Food and Nutrition Security

Local Food Security in a Globalising World

Food security exists when everybody has access to sufficient, nutritious and safe food at all times. To secure this, various challenges present themselves in different parts of the world. These may include unpredictable changes in climate (i.e. rising/falling temperatures, droughts, floods, diseases and pests), market tendencies, inadequate access to food for households, unequal distribution of resources and opportunities, as well as insufficient food distribution channels. Despite the fact that the world currently produces enough food for everyone, not everybody has access to this food due to losses and waste. It is evident that food insecurity cannot be solved by food production alone; those who need food also need to be able to access it.

Balancing small and large-scale farming

As a student, you will analyse how agricultural development over the past century has taken two main directions. On the one hand, an increasing number of large-scale farms produce food for the world market, but fail to ensure that the high-output farms feed the entire population. On the other hand, there are small-scale farms producing for local markets only. Together, we will explore how small and large-scale farming can be balanced. Various global and local food security issues are discussed, discussions that will prepare you for the variety of problems you may face in your workplace in the future. How can different stakeholders collaborate in such a manner that they all benefit and as a result help farmers safeguard their ability to ensure local food security?

Specialised modules

The specialisation consists of various modules, including:

  • Setting the Scene: Concepts on Food and Nutrition Security
  • Food Security and Rural Livelihoods
  • Value Chains, Markets and Business

From theory to practice

In these specialised modules, you will learn about and discuss key concepts on food and nutrition security. You will analyse vulnerable contexts in which households combine assets. You will also learn about natural resource management and competing claims, agriculture and economics, as well as planning and management of development projects. You will apply the acquired knowledge in more practical sessions as well, diagnosing food security using various tools, designing appropriate interventions to bring change in a specific context and analyse your own development organisation in its institutional context.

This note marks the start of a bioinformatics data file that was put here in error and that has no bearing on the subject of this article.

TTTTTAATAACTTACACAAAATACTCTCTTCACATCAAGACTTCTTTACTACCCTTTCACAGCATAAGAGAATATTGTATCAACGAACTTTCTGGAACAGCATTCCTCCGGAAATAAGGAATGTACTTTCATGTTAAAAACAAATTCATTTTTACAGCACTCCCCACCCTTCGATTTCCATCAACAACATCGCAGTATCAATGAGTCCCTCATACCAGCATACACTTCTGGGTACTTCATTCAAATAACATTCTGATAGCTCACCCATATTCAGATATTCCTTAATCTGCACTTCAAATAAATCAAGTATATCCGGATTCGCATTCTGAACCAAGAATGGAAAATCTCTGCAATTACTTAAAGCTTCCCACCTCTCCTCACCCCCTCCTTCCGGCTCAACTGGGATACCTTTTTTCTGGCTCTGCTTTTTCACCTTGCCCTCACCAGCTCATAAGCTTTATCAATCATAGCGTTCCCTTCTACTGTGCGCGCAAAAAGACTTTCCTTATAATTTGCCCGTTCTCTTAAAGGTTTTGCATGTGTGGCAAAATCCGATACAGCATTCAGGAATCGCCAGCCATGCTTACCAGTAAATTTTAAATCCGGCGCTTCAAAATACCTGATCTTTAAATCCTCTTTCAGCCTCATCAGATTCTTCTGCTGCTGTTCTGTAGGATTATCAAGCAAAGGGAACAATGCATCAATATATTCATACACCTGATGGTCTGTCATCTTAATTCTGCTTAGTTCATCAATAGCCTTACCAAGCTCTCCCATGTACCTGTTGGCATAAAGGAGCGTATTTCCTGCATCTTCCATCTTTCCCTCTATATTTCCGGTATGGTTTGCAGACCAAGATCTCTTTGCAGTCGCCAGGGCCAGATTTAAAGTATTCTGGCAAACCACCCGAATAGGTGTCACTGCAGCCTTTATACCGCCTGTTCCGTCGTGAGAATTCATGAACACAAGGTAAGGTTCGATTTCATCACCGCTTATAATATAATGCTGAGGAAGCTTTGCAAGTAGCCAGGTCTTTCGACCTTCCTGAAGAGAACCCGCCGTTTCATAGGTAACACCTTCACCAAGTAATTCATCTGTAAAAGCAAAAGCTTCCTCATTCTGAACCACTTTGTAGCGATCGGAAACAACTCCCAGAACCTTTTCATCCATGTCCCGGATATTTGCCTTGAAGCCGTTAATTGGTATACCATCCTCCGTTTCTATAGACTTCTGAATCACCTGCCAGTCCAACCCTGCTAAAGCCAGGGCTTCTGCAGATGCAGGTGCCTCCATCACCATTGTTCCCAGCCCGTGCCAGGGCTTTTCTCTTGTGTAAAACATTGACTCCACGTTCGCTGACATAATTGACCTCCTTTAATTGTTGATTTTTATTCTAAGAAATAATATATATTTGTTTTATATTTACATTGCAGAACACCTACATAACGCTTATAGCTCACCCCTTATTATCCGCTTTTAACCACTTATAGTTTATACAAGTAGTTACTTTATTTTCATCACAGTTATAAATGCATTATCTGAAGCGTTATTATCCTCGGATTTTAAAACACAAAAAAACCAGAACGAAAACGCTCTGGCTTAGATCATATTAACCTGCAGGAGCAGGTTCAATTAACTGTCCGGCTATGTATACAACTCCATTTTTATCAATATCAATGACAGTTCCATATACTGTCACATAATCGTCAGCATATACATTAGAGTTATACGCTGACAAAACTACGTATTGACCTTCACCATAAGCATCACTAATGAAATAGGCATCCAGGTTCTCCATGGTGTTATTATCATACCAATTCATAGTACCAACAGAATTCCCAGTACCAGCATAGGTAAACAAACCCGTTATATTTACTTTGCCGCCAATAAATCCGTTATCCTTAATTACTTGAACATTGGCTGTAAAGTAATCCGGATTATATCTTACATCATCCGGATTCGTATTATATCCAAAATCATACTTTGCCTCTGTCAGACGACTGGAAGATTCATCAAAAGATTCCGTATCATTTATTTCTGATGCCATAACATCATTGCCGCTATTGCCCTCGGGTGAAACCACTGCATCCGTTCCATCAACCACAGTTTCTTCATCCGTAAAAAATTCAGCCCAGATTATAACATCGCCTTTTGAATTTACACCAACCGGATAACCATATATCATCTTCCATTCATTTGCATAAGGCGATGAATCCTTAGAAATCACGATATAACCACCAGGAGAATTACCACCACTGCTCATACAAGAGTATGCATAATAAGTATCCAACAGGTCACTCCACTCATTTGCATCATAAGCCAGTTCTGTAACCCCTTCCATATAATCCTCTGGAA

As a graduate, you will be equipped with essential skills and competences needed to make a difference, including:

  • analysing the livelihoods of farmers producing for local and regional markets
  • defining constraints and opportunities for small-scale producers in rural communities
  • defining economic, commercial and marketing needs
  • understanding farmers’ coping strategies
  • designing appropriate interventions for food security
  • developing support programmes.

Career benefits and opportunities as a graduate

As a graduate, you will have acquired new insights and know-how to apply innovative approaches. Development organisations, governments and the private sector in developing countries will benefit from these innovative approaches to improve food security. With various external factors such as the economy, environment and current social structures, graduates will help guide development organisations and government agencies to continuously adjust their structures, policies and programmes.

This programme is especially suited for mid-career professionals who work on food security issues within a rural development organisation, government agency or the private sector. Once graduated, you will either move to higher positions in the organisations working in the field of food and nutrition security or find new opportunities in this field.